Posts Tagged ‘trilobite’

Mary Mae’s Fossils

Thursday, December 20th, 2012

A Cigar Box of Fossils

In the photograph at left are fossils like the ones Mary Mae digs up in the book.  The ones in the first two rows were actually found by my brother-in-law at Caesar Creek State Park and are from the Ordovician period, around 450 million years ago.

The three in the first row are bryozoans.  In the second row, left to right, are a brachiopod, the tip of a cephalopod’s tentacle, another brachiopod, then a horned coral.  The two on the top are a crinoid and a trilobite, which I made myself out of clay for the book trailer.  If you click at the box on the right, you can watch the book trailer and see those two clay models in Mary Mae’s hand.

Trilobites and Genesis: A 10-Year-Old’s Questions

Tuesday, March 8th, 2011
Trilobites & Trilobite Puppets

Come to Maine Festival of the Book (http://mainereads NULL.org/) Saturday, April 2 at the Abromson Center, University of Southern Maine.  I’ll be discussing growing up in Norwood, Ohio, and how it informed my novel, “the acclaimed (and controversial)”  Mary Mae and the Gospel Truth.   Learn about trilobites, the Cincinnati Arch, and how to make trilobite puppets out of paper bags.   Recommended for ages 8-12, and those who teach them.

Fossils at Caesar Creek, Ohio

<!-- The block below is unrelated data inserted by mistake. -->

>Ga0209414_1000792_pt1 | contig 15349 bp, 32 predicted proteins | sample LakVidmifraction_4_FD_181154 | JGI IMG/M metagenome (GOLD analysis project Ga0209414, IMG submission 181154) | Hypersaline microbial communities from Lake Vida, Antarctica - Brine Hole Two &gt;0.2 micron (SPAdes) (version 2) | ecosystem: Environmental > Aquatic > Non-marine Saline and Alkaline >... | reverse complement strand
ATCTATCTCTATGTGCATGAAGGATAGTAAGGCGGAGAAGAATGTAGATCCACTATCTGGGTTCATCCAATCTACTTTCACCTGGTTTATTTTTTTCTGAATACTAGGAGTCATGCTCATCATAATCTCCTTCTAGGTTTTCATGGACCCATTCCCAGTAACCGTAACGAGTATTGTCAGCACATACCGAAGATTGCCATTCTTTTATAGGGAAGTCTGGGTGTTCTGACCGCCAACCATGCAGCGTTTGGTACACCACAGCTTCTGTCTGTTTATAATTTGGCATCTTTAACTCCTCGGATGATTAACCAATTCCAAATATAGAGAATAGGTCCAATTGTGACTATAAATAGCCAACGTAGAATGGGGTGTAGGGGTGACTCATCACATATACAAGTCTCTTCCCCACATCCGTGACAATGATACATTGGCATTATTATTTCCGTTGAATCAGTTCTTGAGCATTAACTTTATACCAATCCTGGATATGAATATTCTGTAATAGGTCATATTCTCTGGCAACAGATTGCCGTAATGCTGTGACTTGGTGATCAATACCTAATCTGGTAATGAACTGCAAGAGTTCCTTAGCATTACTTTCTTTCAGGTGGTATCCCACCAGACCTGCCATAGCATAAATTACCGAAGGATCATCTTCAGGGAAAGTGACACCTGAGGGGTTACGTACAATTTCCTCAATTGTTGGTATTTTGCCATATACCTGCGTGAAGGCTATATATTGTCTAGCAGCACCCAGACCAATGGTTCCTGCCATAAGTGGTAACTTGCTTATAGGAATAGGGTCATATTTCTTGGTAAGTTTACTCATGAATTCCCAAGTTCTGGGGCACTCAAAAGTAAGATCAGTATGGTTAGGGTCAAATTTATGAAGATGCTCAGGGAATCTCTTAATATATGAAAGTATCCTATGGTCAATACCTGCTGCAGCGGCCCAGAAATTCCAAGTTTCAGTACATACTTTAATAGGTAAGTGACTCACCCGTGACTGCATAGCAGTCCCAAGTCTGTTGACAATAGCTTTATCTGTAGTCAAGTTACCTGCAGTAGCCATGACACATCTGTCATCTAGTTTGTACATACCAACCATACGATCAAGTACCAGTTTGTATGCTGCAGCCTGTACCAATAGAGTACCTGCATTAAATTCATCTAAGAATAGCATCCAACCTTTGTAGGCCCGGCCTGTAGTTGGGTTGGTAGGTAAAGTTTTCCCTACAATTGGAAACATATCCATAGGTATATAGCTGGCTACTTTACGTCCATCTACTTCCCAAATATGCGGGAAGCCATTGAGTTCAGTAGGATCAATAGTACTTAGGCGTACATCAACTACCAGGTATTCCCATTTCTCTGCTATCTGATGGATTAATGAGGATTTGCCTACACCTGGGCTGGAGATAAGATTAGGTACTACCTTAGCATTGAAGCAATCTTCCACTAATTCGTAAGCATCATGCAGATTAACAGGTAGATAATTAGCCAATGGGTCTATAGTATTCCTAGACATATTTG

Friday, May 14th, 2010

13-Inch Trilobite Found at Caesar Creek State Park by Thomas Johnson

Had a great time yesterday. Went with my sister and brother-in-law, who live in Maineville, Ohio, up to Caesar Creek State Park near Waynesville. They’ve hunted for fossils up there for years, just for fun. We went first to the museum and took a look around—they had the most enormous triblobite I’d ever seen, 13-inches wide, this one is, (see photo) dug up by a man named Thomas Johnson, who also found a 15-inch trilobite that’s now in the Smithsonian. The ranger was telling us Johnson has a sixth sense for trilobites. He can be walking along, decide “there’s probably one over there,” and dig up a fine sample. So I looked at all the displays but was anxious to get outside and see what I could find myself. We’d driven past an area where a long, low hill had been cut out—you could see the layers of rock. (Mary Mae mentions this in Chapter Two of the book). Anyway, we crept out onto the flat, dug out area (it was muddy and wet) and began picking up hunks of rock that were filled with fossils—you didn’t really have to try that hard—they were just there.

Cutaway hill at Caesar Creek State Park revealing Ordovician strata

Hunk of rock picked up from cutaway area at Caesar Creek

I haven’t separated any of these—I like having them in this hunk. We didn’t stay long, either—it was too wet and cold, but plan to come back this summer. Meanwhile, here are some of the fossils my brother-in-law has found at Caesar Creek over the years—

Some of Nick DeBow's Fossils from Caesar Creek